Moving parts of a topographical map to explain the history, Sack shows how Herod in an incredible feat of engineering built a huge platform on which the Temple stood, today known as the Temple Mount, surrounded by four walls. The Western Wall with which we are familiar today is a small part of one retaining wall.
It’s not the first time I’ve visited the Kotel Tunnels, although every time I learn something new and see something newly discovered.
As we pass the tremendous stones, I’m struck by the thought that here, at the heart of civilization, I’m witnessing the exact opposite of what is taking place in Syria, Iraq and Afghanistan, where Islamic State and the Taliban are trying to destroy the archeological evidence of other cultures.
In one spot, Sack points out the Byzantine arches and early Muslim period walls.
We stand for a while opposite huge blocks etched with a frame, a signature of Herod’s style. When the Romans destroyed the Temple and Jerusalem, they tried to erase this trademark. They not only tried to get rid of the Jews, they also wanted to get rid of evidence that they had lived and prayed here. Some things don’t change: History is written in rock, but open to interpretation.
There are tales of magnificent feats, but also corruption and infighting that entailed an awful price. The archeological artifacts show part of what was lost physically when the Temples were destroyed. The metaphysical, the spiritual link, can only be imagined.
We face the evidence of the destruction of 2,000 years ago, while close by a new tunnel is being constructed for future visitors and pilgrims.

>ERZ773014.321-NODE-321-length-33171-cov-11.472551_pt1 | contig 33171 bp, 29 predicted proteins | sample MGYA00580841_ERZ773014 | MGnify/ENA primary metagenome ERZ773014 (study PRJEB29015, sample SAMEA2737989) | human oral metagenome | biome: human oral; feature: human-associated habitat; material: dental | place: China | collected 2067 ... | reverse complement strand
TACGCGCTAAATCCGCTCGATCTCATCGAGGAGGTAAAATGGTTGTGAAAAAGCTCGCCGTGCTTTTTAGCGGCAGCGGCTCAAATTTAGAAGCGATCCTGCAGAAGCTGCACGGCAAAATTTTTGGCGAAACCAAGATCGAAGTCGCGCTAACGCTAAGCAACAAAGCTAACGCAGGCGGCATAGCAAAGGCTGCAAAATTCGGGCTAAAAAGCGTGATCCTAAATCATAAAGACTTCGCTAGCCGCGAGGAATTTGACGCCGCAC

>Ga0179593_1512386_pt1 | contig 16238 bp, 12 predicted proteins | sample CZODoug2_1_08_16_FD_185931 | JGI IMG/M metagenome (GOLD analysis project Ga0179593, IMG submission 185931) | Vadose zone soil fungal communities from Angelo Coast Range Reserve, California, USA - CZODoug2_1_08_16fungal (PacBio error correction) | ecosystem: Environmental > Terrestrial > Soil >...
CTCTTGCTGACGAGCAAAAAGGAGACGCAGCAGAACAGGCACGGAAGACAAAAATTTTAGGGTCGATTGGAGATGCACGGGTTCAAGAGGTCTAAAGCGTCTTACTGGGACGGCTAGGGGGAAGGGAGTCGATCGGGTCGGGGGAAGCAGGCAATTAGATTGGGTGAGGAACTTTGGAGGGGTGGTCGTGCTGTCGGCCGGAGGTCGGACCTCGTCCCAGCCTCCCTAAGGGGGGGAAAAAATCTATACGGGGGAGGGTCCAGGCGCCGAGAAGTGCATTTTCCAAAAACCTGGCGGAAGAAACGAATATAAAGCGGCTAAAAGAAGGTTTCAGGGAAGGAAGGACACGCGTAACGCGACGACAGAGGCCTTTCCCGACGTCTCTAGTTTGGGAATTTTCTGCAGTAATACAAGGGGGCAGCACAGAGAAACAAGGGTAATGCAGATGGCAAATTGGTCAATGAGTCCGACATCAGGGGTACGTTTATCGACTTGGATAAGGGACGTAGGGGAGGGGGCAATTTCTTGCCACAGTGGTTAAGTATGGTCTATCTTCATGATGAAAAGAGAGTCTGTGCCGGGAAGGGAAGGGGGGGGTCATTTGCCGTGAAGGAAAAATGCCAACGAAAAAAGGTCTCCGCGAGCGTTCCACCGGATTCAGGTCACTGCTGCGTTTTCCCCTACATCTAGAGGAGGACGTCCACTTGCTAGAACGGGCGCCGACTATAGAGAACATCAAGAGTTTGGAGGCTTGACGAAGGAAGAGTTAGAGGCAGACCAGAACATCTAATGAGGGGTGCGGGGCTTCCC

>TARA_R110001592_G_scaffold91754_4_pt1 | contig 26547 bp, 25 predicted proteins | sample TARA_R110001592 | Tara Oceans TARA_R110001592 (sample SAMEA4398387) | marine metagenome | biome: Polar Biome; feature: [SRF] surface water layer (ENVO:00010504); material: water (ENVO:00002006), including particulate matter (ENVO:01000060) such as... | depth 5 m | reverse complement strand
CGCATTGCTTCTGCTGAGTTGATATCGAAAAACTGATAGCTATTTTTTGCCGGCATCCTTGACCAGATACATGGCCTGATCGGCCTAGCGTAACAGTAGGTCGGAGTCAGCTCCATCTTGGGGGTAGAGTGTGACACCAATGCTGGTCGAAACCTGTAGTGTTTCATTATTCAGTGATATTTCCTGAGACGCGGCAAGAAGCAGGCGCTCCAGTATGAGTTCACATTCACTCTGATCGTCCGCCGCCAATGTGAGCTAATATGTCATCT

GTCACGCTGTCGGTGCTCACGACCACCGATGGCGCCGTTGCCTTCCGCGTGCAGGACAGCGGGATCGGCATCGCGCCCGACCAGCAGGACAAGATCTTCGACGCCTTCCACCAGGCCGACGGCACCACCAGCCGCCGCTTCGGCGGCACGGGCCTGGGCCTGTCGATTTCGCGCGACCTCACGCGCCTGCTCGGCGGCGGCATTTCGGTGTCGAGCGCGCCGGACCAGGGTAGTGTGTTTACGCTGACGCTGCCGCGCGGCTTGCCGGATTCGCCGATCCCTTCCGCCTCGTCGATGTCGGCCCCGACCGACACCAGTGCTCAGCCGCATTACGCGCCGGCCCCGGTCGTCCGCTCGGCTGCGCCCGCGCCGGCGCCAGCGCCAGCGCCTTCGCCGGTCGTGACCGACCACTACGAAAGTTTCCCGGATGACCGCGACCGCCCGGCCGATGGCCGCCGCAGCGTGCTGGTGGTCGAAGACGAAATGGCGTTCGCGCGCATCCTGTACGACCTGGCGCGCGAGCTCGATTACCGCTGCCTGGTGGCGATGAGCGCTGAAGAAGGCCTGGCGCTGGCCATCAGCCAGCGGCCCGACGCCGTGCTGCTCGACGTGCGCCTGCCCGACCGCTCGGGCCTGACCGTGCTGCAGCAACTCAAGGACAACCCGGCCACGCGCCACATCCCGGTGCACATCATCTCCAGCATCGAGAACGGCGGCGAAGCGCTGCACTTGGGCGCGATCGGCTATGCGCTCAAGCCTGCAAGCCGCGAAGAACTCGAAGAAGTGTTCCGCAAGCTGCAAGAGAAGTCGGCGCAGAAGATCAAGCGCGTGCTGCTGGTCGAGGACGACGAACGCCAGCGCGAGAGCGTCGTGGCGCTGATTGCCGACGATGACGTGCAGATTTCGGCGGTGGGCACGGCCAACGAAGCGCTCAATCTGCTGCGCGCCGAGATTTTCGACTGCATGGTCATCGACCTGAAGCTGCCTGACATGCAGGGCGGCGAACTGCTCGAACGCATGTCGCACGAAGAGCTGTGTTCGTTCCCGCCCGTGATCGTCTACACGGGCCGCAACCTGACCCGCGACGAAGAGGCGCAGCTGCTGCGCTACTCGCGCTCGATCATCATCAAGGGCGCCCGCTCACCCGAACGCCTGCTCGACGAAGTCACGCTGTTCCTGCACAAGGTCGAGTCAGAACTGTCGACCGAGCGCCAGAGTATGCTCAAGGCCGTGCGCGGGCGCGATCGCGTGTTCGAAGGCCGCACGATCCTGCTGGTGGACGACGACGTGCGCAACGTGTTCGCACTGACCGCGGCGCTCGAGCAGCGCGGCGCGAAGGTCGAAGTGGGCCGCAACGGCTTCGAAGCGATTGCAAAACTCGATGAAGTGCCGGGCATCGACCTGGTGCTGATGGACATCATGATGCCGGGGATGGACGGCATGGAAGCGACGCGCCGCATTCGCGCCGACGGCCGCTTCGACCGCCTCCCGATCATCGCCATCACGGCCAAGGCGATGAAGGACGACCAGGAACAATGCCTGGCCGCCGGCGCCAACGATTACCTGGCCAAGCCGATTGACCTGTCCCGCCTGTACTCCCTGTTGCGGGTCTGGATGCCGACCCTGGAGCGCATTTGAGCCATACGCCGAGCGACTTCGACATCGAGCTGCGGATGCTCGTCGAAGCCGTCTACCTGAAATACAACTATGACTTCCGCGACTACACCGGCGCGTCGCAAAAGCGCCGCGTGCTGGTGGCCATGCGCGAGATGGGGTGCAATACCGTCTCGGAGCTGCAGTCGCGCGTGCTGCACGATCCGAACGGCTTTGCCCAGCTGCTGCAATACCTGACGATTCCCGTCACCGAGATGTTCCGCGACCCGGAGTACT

When you stare at the scarred rocks of Jerusalem’s Old City, you look history in the eye.
Getting nearer and nearer to the site of the Holy of Holies, as the days get closer and closer to Yom Kippur, the one day the High Priest was allowed into this innermost sanctuary, has its own special impact.
There’s a sense of continuity here that you can’t get elsewhere. True, it’s punctuated by disaster and renewal, but then there is no life without birth and death.
We see the remains of mikvaot, ritual baths; cisterns; and the walls of what was once someone’s home.
In one of the halls where the dirt and debris of hundreds of years have been removed and sifted, there are now rows of modern computer screens. Here visitors can follow the possible paths their families took following the destruction of the Temple 2,000 years ago until today. The exact route is less important than showing the likely dilemmas they faced at every destination, says Sack.
Jews have always faced Jerusalem to pray. The stone blocks have been pulled down, defaced and rebuilt; the prayers survive – intangible but nonetheless felt.
Later we meet Rabbi Shmuel Rabinowitz, rabbi of the Western Wall and holy sites, in his pleasant modern office, adjacent to the Kotel.
He talks of the problems, and pleasures, posed by the presence of millions of visitors and worshipers, Jews and gentiles. Among the joys are watching people from all walks of life and from all over the world coming to the site for a significant, spiritual experience. Every hour of every day has its own rhythm and feel. Answering a question, he discusses the much-publicized presence of the “Women of the Wall.” It’s no secret he would like them to pray in the newly prepared “egalitarian” section, next to the Kotel but far from the eyes of the ultra-Orthodox and others who see their style as everything from provocation to abomination.
He also notes he has had to cope with groups who believe that prayers have to be shouted at the Heavenly Father, something that is disturbing in every sense for those engrossed in private contemplation or a family celebration.
(He suggested they return at a time when the Western Wall is generally less crowded.) The stones of the Kotel are a reflection of us all. I’m reminded of the belief that the Temple was destroyed because of blind hatred.
During our tour in the tunnels, we passed alongside the Western Wall from the side hidden from general view. Here a cluster of women swayed and prayed. I placed a note in a crack, and said a silent prayer. I touched the stones. The stones touched me. Here’s hoping that my prayers are answered, granting a happy, healthy, peaceful and prosperous 5776 for us all.